What stopped me was the pandemic. I lost the appetite for coming up with new ideas for magazines, most of which never saw the light of day. A magazine to flourish has to have hundreds of things working for it. It’s a tough old world.

But I have not been idle. Instead, I invented a movement. It’s called RORA: “Ride out Recession Alliance”. And it brings big businesses, like Nationwide and Unilever, with charities like Shelter and Generation Rent, together with individuals and politicians who want to stop people being made homeless through job loss caused by Covid.

So, it’s a clever alliance that at the moment numbers a few hundred which we wish to grow to number thousands and thousands. Why? Because poverty created by the pandemic can push people into evictions and into homelessness. And hundreds of thousands of homeless families and individuals frightens the hell out of me.

RORA is beginning to be taken up by government and by business because it helps people get back into work. It has a website that is full of jobs and training, upskilling and new positions you may want to increase. At the same time, it campaigns to keep people in their homes, taking up the Prime Ministers declaration that ‘no one will be made homeless by Covid-19’. We have to ensure that we don’t get mass homeless because it will destroy people’s lives for decades.

I started The Big Issue to work with people who were already homeless. But what if suddenly we had people laid off from their work and unable to get work? And then slip into eviction.

RORA is bringing businesses together to put pressure on the government to stand by its word. But also to help us create work, and on our website we already have hundreds of jobs and skill increasing training.

In 2018 we created a conference in Northampton that brought many businesses together. The idea was to get businesses and charities to start trading together. We called the conference ‘The Social Echo’ Conference and it was about stitching together the support groups within communities. It was very imaginative, and we managed to get a number of concerns working together. The hospital buying bread from the local baker, the sandwich bar buying the service of a housing project etc.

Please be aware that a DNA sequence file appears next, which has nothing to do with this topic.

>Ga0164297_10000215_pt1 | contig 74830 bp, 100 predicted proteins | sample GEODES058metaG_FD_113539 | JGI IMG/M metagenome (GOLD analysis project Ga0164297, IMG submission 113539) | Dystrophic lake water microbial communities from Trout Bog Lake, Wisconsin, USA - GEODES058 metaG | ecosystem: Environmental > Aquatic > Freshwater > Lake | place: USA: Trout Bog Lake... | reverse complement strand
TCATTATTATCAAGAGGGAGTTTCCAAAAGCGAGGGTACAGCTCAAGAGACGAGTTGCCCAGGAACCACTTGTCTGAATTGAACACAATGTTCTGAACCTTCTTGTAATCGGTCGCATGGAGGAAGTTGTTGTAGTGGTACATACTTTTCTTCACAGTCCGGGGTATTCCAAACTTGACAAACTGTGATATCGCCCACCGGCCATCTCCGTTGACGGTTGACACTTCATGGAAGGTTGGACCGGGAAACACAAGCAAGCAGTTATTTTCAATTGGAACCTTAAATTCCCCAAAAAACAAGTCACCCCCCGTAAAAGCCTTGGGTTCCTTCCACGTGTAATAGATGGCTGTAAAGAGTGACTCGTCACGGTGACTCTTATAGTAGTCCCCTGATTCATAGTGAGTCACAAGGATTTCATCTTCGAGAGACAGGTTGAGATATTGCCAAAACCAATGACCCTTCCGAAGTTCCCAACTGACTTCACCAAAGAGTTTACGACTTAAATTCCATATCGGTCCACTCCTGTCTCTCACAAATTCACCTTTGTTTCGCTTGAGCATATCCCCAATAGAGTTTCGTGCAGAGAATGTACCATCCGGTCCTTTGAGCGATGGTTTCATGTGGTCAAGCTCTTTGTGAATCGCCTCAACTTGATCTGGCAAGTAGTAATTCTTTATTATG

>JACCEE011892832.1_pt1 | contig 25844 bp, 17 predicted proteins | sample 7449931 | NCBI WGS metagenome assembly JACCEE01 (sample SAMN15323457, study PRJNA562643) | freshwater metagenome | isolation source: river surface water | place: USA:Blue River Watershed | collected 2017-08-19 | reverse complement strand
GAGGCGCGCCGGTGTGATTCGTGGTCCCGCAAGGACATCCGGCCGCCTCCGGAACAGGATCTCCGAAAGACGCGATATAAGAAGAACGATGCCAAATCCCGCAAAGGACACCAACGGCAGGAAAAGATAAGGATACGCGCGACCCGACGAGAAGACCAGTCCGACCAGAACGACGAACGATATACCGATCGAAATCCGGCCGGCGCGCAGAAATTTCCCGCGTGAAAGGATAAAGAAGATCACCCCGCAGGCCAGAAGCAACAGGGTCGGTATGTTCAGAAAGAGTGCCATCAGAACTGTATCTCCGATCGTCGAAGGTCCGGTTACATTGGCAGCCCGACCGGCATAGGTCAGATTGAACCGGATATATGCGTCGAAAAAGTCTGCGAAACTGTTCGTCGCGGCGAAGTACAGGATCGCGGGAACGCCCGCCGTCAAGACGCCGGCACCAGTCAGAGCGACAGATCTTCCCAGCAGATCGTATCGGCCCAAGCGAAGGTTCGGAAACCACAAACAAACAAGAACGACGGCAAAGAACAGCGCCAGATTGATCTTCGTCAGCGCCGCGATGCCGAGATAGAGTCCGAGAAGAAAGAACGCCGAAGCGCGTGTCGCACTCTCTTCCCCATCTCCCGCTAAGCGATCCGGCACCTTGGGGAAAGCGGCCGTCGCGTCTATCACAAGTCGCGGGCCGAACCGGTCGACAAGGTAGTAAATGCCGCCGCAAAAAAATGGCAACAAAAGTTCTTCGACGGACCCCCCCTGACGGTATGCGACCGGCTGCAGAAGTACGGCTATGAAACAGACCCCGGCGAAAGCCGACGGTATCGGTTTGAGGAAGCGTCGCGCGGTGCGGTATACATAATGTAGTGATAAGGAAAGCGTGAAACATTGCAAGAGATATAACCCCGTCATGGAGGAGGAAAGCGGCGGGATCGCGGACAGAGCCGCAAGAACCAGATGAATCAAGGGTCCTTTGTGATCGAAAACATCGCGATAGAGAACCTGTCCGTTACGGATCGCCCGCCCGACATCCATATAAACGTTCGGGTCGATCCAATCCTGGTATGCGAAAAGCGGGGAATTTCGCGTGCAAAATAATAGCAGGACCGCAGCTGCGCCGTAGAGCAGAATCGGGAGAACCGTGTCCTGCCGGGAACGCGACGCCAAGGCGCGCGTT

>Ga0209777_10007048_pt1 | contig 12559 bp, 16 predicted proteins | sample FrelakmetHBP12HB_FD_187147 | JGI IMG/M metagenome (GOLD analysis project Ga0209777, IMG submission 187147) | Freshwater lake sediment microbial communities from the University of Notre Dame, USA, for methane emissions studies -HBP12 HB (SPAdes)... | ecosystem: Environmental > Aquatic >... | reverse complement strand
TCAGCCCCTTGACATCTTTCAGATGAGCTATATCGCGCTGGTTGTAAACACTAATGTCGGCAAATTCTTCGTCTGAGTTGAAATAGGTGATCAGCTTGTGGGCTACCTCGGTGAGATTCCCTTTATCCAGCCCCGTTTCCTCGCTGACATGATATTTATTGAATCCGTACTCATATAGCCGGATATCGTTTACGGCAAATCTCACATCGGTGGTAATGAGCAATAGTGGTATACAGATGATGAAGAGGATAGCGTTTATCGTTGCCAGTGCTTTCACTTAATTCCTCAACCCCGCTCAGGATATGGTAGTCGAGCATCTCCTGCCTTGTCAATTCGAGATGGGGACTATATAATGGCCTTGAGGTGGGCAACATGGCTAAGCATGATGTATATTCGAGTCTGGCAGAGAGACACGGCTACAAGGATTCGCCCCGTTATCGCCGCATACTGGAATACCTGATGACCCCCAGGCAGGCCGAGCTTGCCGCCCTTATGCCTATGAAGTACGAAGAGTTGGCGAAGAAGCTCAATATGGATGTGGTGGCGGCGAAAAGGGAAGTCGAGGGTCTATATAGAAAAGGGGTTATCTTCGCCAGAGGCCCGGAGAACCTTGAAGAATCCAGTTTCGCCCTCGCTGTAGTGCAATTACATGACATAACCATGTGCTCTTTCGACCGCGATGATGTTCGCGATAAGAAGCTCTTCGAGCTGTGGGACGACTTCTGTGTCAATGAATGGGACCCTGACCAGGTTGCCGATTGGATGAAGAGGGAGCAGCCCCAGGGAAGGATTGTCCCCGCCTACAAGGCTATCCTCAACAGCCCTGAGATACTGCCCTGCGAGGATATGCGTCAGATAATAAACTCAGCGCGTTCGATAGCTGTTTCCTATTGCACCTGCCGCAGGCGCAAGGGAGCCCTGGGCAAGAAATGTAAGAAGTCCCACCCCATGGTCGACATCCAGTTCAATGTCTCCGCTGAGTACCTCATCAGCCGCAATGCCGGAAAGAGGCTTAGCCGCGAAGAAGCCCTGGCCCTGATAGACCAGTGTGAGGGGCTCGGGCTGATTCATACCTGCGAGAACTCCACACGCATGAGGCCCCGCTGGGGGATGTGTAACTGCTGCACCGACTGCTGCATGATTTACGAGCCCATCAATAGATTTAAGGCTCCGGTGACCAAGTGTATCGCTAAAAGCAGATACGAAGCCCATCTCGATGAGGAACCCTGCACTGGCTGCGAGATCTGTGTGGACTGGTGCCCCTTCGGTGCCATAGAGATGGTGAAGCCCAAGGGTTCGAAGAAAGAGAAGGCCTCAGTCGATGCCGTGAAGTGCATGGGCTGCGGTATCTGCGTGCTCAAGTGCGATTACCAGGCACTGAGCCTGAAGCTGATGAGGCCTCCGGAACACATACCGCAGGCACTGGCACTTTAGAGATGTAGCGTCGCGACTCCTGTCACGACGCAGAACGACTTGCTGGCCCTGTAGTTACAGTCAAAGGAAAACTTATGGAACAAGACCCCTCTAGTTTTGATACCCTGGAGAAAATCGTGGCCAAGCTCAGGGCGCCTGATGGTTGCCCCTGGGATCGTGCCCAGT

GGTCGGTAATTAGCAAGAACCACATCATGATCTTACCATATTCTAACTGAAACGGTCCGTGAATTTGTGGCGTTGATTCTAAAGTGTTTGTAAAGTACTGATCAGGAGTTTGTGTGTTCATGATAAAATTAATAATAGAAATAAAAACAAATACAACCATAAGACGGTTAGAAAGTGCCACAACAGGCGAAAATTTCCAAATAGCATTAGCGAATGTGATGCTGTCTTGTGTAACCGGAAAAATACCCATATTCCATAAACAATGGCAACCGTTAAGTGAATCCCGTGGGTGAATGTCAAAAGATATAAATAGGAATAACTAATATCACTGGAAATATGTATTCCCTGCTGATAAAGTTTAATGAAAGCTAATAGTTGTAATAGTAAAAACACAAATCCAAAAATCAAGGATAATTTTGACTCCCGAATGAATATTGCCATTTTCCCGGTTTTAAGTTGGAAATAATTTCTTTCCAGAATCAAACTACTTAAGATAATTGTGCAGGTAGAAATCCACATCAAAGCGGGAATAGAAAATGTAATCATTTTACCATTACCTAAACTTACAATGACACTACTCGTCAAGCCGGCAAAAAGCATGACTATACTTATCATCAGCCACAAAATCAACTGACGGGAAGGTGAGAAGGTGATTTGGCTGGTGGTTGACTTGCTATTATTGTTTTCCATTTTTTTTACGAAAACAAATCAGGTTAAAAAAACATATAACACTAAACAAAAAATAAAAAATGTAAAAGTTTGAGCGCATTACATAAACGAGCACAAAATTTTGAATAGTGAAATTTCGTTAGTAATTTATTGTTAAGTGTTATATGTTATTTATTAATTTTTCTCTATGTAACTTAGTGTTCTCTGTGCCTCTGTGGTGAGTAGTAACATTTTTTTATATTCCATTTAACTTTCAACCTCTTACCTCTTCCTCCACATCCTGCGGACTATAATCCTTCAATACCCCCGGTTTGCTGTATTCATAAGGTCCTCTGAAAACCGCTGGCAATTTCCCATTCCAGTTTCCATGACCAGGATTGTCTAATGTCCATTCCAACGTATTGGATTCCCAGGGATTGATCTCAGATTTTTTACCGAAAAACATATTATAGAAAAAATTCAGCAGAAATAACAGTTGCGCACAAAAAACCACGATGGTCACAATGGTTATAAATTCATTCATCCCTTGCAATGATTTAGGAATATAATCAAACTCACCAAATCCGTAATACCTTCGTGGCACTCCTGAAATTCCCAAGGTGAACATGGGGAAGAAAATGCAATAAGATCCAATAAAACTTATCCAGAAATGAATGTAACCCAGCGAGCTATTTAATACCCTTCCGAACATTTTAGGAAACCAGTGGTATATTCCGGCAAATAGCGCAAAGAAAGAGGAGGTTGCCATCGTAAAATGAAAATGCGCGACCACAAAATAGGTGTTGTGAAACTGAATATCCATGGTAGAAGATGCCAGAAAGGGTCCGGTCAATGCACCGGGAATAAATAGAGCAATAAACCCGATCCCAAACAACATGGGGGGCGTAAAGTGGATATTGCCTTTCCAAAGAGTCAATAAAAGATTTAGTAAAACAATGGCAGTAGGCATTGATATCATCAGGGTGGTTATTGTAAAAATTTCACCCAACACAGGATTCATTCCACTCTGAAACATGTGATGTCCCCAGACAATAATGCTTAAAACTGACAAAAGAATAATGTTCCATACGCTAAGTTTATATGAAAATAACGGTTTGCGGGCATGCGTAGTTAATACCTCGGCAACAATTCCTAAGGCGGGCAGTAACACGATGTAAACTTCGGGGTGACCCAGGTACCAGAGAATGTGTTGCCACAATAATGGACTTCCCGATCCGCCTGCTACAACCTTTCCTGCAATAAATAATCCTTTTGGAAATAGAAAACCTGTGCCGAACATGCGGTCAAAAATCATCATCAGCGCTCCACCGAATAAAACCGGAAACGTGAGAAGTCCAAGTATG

It didn’t quite take off, but the idea of a social echoing around a community did take seed. And last year Social Echo worked overtime in and around Peterborough working with those hit by the lockdown. Bringing food to the neediest and helping people with problems thrown up by isolation. Social Echo is a very simple way of saying that whatever act you make in the community it will resound around, positive or negative. And sure enough the actions of the Social Echo team has had very positive effects and is now being looked at by government and local authorities. ( will get you in touch).

I was so interested in the power of local communities that back in 2018 I even had a new magazine title to go with the work of Social Echo. It was called “Darning Street: stitching together the social fabric”.

It didn’t go far. But I do believe that most of us have all woken up to the power of working locally. I know that increasingly government and local authorities are realising that a blasted community can only put pressure of the NHS, local government services and cost much more in the end.